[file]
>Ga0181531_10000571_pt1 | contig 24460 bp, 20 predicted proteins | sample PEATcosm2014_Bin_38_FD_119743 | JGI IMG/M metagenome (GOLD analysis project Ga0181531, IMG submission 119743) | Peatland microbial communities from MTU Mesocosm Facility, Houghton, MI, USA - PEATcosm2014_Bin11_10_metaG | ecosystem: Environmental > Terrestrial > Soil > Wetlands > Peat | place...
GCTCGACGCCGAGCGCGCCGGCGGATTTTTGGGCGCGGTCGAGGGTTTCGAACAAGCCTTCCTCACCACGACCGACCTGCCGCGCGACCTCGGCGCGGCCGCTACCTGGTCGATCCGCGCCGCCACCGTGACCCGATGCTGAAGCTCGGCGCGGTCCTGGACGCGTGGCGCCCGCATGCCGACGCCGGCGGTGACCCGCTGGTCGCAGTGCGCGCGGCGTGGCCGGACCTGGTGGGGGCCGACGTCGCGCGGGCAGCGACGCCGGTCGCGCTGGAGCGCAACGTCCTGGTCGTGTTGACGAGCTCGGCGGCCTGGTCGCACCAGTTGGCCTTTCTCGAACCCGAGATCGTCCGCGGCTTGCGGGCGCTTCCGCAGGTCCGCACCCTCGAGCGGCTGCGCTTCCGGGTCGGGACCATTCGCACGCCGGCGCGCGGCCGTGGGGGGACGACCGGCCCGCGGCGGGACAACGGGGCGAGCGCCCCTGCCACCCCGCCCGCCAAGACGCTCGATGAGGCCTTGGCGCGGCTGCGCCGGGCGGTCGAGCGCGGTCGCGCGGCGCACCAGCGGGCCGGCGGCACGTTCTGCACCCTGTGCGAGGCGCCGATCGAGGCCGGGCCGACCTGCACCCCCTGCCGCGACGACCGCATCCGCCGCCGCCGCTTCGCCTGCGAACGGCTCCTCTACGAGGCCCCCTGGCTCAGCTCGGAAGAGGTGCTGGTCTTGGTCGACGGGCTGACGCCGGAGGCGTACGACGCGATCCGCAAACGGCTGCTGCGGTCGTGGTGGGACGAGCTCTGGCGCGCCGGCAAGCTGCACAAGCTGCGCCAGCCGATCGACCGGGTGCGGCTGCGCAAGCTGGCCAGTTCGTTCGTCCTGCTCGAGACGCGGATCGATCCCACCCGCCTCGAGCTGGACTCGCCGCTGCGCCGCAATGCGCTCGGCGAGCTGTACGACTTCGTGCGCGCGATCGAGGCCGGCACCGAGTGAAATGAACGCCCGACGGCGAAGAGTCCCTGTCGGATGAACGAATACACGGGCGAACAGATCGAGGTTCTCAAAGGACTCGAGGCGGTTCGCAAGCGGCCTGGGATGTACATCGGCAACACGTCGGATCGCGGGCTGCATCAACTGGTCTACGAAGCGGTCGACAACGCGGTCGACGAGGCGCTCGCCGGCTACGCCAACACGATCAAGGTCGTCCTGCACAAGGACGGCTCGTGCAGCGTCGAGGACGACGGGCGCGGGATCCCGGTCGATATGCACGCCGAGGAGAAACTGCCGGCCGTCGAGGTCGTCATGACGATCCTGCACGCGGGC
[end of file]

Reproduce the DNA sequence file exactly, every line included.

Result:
>Ga0181531_10000571_pt1 | contig 24460 bp, 20 predicted proteins | sample PEATcosm2014_Bin_38_FD_119743 | JGI IMG/M metagenome (GOLD analysis project Ga0181531, IMG submission 119743) | Peatland microbial communities from MTU Mesocosm Facility, Houghton, MI, USA - PEATcosm2014_Bin11_10_metaG | ecosystem: Environmental > Terrestrial > Soil > Wetlands > Peat | place...
GCTCGACGCCGAGCGCGCCGGCGGATTTTTGGGCGCGGTCGAGGGTTTCGAACAAGCCTTCCTCACCACGACCGACCTGCCGCGCGACCTCGGCGCGGCCGCTACCTGGTCGATCCGCGCCGCCACCGTGACCCGATGCTGAAGCTCGGCGCGGTCCTGGACGCGTGGCGCCCGCATGCCGACGCCGGCGGTGACCCGCTGGTCGCAGTGCGCGCGGCGTGGCCGGACCTGGTGGGGGCCGACGTCGCGCGGGCAGCGACGCCGGTCGCGCTGGAGCGCAACGTCCTGGTCGTGTTGACGAGCTCGGCGGCCTGGTCGCACCAGTTGGCCTTTCTCGAACCCGAGATCGTCCGCGGCTTGCGGGCGCTTCCGCAGGTCCGCACCCTCGAGCGGCTGCGCTTCCGGGTCGGGACCATTCGCACGCCGGCGCGCGGCCGTGGGGGGACGACCGGCCCGCGGCGGGACAACGGGGCGAGCGCCCCTGCCACCCCGCCCGCCAAGACGCTCGATGAGGCCTTGGCGCGGCTGCGCCGGGCGGTCGAGCGCGGTCGCGCGGCGCACCAGCGGGCCGGCGGCACGTTCTGCACCCTGTGCGAGGCGCCGATCGAGGCCGGGCCGACCTGCACCCCCTGCCGCGACGACCGCATCCGCCGCCGCCGCTTCGCCTGCGAACGGCTCCTCTACGAGGCCCCCTGGCTCAGCTCGGAAGAGGTGCTGGTCTTGGTCGACGGGCTGACGCCGGAGGCGTACGACGCGATCCGCAAACGGCTGCTGCGGTCGTGGTGGGACGAGCTCTGGCGCGCCGGCAAGCTGCACAAGCTGCGCCAGCCGATCGACCGGGTGCGGCTGCGCAAGCTGGCCAGTTCGTTCGTCCTGCTCGAGACGCGGATCGATCCCACCCGCCTCGAGCTGGACTCGCCGCTGCGCCGCAATGCGCTCGGCGAGCTGTACGACTTCGTGCGCGCGATCGAGGCCGGCACCGAGTGAAATGAACGCCCGACGGCGAAGAGTCCCTGTCGGATGAACGAATACACGGGCGAACAGATCGAGGTTCTCAAAGGACTCGAGGCGGTTCGCAAGCGGCCTGGGATGTACATCGGCAACACGTCGGATCGCGGGCTGCATCAACTGGTCTACGAAGCGGTCGACAACGCGGTCGACGAGGCGCTCGCCGGCTACGCCAACACGATCAAGGTCGTCCTGCACAAGGACGGCTCGTGCAGCGTCGAGGACGACGGGCGCGGGATCCCGGTCGATATGCACGCCGAGGAGAAACTGCCGGCCGTCGAGGTCGTCATGACGATCCTGCACGCGGGC